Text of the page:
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Six Metre World Championship 2023 at the Royal Yacht Squadron, Cowes - Overall

by Fiona Brown 8 Sep 08:19 PDT 31 August - 8 September 2023

Three intense and thrilling races completed the 2023 Six Metre World Championship in style a day early. Knowing that the final day of the regatta was likely to be windless, the Royal Yacht Squadron's Race Officer Peter Saxton made the wise decision to run all three remaining races on the penultimate day.

With both Open and Classic Divisions still wide open it was to be a day of intense and spectacular competition. For the fourth day running the wind remaining in the south-east quadrant, predominantly at around five to seven knots with occasional puffs up towards double figures. Constant shift spotting, current evaluation and gear changing were vital throughout the racing.

Jamie Hilton's Scoundrel, a 1986 Ian Howlett design, went into the day leading the Open Division from Violeta Álvarez' 2017 Juan Kouyoumdjian designed Stella and Dieter Schoen's 2022 Vroelick designed Momo. Momo took victory in race six, but Scoundrel was right behind her, and Stella crossed third, maintaining the status quo. Race eight went to Philippe Durr and Rainer Muller's Junior (, but Scoundrel's team are nothing if not consistent and as they crossed the line in second place, they secured the championship with a race to spare.

As Junior headed for home Stella and Momo went head-to-head again in race eight to decide the Open silver and bronze medals. With the wind just holding at around five to six knots and the tide turning it was snakes and ladders on every leg. Ultimately it was Basil Vasilou's Jane Anne (1985 Pettersson) that took race victory, with Jan Eckert's GinkgoToo second and Eugenio Galdon Brugarolas' Maybe XIV third. Stella and Momo meanwhile were virtually match racing their way around the course and on the line, Stella crossed in sixth to secure second with Momo seventh and taking the final podium place.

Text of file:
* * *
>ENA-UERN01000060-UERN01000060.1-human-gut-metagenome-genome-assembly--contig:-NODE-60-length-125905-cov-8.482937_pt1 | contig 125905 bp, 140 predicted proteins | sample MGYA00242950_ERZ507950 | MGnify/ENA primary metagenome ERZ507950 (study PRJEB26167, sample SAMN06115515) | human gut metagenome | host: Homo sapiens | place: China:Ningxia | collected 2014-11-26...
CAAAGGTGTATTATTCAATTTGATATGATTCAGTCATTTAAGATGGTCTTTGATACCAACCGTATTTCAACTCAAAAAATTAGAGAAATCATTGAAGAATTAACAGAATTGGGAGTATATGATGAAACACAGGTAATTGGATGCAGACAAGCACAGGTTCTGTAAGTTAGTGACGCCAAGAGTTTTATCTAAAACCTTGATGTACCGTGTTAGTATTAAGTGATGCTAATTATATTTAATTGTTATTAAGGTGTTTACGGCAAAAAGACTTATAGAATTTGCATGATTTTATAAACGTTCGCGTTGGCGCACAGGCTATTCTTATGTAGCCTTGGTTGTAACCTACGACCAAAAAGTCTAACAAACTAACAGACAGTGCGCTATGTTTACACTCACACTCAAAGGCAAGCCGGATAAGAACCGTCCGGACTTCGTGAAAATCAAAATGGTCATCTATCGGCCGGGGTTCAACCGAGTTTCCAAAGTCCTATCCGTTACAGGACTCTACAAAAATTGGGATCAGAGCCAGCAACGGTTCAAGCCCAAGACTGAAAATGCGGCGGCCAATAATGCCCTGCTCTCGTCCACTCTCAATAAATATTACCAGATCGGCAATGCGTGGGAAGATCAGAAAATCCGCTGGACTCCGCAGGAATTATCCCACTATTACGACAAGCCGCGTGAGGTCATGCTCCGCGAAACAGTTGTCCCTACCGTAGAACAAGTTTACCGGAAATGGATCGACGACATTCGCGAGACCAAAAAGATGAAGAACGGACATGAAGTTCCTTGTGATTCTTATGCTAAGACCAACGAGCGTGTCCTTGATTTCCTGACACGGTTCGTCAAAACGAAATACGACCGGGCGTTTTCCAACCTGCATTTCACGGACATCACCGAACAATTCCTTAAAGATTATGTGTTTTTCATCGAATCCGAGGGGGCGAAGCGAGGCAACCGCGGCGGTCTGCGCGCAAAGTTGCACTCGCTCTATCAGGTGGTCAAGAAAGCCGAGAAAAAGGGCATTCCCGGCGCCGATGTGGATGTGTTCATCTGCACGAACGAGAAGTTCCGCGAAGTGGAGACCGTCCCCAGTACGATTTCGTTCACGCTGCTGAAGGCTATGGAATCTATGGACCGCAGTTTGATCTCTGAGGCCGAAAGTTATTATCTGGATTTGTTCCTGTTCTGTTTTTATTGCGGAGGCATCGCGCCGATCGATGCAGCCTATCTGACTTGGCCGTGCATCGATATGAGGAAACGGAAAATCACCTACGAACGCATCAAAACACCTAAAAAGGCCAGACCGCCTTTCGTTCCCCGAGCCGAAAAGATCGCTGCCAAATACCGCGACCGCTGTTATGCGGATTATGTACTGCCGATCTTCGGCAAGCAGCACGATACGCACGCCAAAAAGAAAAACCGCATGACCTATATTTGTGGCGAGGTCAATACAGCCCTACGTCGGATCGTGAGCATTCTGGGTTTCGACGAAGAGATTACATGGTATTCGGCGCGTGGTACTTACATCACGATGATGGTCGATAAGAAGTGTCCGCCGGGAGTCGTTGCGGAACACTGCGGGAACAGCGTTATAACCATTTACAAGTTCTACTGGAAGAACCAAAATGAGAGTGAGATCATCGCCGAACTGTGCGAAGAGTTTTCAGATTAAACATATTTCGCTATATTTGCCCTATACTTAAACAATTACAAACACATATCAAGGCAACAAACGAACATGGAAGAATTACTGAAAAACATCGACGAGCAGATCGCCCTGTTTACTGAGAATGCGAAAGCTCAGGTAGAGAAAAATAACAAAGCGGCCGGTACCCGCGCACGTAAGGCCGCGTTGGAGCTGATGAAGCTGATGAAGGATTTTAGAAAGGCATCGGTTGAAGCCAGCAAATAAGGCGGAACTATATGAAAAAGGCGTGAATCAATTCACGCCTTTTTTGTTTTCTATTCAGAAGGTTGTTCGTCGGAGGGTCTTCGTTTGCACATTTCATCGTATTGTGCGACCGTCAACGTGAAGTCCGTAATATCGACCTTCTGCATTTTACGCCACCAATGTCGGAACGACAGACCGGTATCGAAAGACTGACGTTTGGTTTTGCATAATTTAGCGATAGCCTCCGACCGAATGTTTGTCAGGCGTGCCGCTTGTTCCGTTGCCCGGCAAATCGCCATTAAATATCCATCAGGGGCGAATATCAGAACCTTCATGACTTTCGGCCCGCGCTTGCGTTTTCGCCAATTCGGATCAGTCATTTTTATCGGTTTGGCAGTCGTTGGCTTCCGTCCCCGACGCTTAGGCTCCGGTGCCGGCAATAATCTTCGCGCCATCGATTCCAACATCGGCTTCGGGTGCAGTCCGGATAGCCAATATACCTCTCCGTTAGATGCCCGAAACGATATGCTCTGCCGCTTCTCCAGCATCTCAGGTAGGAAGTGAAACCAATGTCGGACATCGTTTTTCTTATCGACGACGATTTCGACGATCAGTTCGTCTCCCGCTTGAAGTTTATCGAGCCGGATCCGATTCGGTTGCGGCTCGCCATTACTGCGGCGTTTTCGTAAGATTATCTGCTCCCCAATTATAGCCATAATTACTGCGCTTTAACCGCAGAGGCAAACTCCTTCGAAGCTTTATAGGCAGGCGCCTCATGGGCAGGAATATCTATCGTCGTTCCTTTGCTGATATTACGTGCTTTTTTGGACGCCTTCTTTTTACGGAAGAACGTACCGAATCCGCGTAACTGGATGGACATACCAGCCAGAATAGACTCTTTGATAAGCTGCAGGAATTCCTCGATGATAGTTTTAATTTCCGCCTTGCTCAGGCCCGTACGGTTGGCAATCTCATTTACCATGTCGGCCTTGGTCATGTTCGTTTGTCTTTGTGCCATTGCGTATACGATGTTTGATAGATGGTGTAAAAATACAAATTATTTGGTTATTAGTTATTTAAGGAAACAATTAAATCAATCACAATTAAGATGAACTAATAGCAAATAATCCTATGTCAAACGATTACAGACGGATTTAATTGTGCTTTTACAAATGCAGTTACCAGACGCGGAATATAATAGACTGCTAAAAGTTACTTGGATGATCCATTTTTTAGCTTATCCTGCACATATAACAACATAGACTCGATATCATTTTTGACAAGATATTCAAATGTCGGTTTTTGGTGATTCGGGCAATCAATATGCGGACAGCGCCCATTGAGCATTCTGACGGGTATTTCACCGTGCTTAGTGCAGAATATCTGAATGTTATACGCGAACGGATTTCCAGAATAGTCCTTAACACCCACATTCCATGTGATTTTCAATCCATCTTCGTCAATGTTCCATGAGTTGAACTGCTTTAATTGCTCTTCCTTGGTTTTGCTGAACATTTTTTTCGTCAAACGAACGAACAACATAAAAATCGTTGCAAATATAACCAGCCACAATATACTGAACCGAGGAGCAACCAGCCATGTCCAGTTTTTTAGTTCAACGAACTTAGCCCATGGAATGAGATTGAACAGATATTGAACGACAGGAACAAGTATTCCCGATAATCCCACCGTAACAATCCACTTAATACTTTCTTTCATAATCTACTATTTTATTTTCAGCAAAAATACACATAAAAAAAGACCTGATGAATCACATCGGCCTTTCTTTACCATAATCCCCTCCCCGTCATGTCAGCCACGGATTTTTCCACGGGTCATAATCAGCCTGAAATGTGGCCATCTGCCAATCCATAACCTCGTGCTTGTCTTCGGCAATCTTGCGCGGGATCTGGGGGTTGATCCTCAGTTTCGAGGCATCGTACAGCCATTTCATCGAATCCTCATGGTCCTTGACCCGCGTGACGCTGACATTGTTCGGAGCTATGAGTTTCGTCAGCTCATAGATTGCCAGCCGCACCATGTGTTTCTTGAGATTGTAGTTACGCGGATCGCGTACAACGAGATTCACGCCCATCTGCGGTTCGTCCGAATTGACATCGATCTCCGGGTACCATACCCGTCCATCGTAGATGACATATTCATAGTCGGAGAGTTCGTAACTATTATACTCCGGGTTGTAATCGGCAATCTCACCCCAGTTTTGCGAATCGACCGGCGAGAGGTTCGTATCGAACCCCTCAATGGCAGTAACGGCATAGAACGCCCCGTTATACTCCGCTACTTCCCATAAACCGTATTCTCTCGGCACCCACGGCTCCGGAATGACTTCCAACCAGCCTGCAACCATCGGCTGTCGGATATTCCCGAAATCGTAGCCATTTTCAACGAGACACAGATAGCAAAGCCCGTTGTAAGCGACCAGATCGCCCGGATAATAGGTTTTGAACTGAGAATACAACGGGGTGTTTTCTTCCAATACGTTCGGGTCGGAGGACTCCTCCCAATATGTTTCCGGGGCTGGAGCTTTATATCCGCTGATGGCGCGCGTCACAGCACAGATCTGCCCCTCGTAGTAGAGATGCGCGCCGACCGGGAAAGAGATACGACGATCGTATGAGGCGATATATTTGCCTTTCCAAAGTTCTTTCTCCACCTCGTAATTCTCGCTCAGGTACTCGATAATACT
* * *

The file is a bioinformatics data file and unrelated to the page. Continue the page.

After sailing, and a victory dunking courtesy of his team, Jamie Hilton was fulsome in his praise of his crew and his fellow competitors. "It's hard to process and winning the World Championship is candidly unbelievable. We didn't want to take any big risks, we wanted to execute as best as we could and I think we had two seconds and I'm speechless, it was just fantastic. We've had great competitors that kept us on our toes and really made us work hard.

"My crew Mike Marshall and I have sailed together for probably about ten or fifteen years now in a boat at home, the Shields, he really did a lot of the sail design work and is just a phenomenal talent. He really handled boat and it was his boat in the starts and he did the positioning and the tactics. Then there's Dave Hughes, a 470 World Champion sailor, just a fantastic guy to sail with. Everyone on the team adds so much confidence to me that my job becomes much, much simpler. And we've got Alan Terhune who's our tactician, and I think if you ask other boats on the racecourse, we were in a pretty good position most of the time. Addison Caprioni also sailed with me in my Shields back in Newport and did the bow. The whole team was just amazing, and I really feel fortunate to have not just such high-quality sailors, but fantastic people and real gentlemen to sail with."

The competition in the Classic Division was event tighter and the result went down to the wire. Ultimately it was to be a battle royal between the reigning champion Dix Août (1950 Bjarn Aas), owned by Louis Heckly, who is known affectionately in the fleet as the 'Maharajah of Djeezupuhr', and His Majesty King Carlos of Spain's Bribon (1947 Arvid Laurin). On behalf of the Maharajah, helmsman Gery Trentesaux and his crew gave it their all, but the King's Bribon was on fire, taking first place in races six and seven and securing the championship with a fourth in race eight. This is Trentesaux's first time in the Six Metre and it was clear that, although disappointed not to win, he was delighted to have enjoyed such terrific competition against such a strong crew.